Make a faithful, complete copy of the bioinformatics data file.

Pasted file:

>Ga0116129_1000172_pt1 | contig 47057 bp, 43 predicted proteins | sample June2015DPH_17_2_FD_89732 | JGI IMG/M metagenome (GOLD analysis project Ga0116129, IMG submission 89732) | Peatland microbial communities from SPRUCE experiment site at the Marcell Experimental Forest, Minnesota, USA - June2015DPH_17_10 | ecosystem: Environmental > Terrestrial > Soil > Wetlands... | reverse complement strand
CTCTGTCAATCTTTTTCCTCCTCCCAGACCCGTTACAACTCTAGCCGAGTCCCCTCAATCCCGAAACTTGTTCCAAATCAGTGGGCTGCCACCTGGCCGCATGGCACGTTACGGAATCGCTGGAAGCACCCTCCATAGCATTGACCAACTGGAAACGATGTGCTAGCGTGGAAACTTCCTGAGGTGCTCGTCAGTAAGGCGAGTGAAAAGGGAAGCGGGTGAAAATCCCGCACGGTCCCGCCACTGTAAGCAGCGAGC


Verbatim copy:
>Ga0116129_1000172_pt1 | contig 47057 bp, 43 predicted proteins | sample June2015DPH_17_2_FD_89732 | JGI IMG/M metagenome (GOLD analysis project Ga0116129, IMG submission 89732) | Peatland microbial communities from SPRUCE experiment site at the Marcell Experimental Forest, Minnesota, USA - June2015DPH_17_10 | ecosystem: Environmental > Terrestrial > Soil > Wetlands... | reverse complement strand
CTCTGTCAATCTTTTTCCTCCTCCCAGACCCGTTACAACTCTAGCCGAGTCCCCTCAATCCCGAAACTTGTTCCAAATCAGTGGGCTGCCACCTGGCCGCATGGCACGTTACGGAATCGCTGGAAGCACCCTCCATAGCATTGACCAACTGGAAACGATGTGCTAGCGTGGAAACTTCCTGAGGTGCTCGTCAGTAAGGCGAGTGAAAAGGGAAGCGGGTGAAAATCCCGCACGGTCCCGCCACTGTAAGCAGCGAGC